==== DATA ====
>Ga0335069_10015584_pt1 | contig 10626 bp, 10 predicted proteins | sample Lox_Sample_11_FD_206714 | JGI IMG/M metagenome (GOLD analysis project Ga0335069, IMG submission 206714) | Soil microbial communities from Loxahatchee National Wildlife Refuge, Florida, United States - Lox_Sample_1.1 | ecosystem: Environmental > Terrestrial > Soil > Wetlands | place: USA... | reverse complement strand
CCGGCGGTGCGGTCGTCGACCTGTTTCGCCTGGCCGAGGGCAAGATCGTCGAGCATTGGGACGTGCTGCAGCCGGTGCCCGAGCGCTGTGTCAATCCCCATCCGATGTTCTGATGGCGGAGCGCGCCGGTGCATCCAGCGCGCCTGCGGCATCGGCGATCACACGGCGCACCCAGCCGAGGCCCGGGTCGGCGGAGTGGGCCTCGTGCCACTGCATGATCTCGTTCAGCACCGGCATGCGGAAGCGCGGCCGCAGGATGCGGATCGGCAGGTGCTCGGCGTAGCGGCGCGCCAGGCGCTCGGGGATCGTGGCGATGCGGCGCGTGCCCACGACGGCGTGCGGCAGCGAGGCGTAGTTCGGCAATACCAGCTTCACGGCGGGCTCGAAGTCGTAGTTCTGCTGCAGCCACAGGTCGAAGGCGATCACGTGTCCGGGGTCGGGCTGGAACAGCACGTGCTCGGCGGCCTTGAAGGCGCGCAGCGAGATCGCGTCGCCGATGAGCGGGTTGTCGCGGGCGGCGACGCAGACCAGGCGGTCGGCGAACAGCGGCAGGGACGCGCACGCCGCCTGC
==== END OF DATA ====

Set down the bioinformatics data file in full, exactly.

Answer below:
>Ga0335069_10015584_pt1 | contig 10626 bp, 10 predicted proteins | sample Lox_Sample_11_FD_206714 | JGI IMG/M metagenome (GOLD analysis project Ga0335069, IMG submission 206714) | Soil microbial communities from Loxahatchee National Wildlife Refuge, Florida, United States - Lox_Sample_1.1 | ecosystem: Environmental > Terrestrial > Soil > Wetlands | place: USA... | reverse complement strand
CCGGCGGTGCGGTCGTCGACCTGTTTCGCCTGGCCGAGGGCAAGATCGTCGAGCATTGGGACGTGCTGCAGCCGGTGCCCGAGCGCTGTGTCAATCCCCATCCGATGTTCTGATGGCGGAGCGCGCCGGTGCATCCAGCGCGCCTGCGGCATCGGCGATCACACGGCGCACCCAGCCGAGGCCCGGGTCGGCGGAGTGGGCCTCGTGCCACTGCATGATCTCGTTCAGCACCGGCATGCGGAAGCGCGGCCGCAGGATGCGGATCGGCAGGTGCTCGGCGTAGCGGCGCGCCAGGCGCTCGGGGATCGTGGCGATGCGGCGCGTGCCCACGACGGCGTGCGGCAGCGAGGCGTAGTTCGGCAATACCAGCTTCACGGCGGGCTCGAAGTCGTAGTTCTGCTGCAGCCACAGGTCGAAGGCGATCACGTGTCCGGGGTCGGGCTGGAACAGCACGTGCTCGGCGGCCTTGAAGGCGCGCAGCGAGATCGCGTCGCCGATGAGCGGGTTGTCGCGGGCGGCGACGCAGACCAGGCGGTCGGCGAACAGCGGCAGGGACGCGCACGCCGCCTGC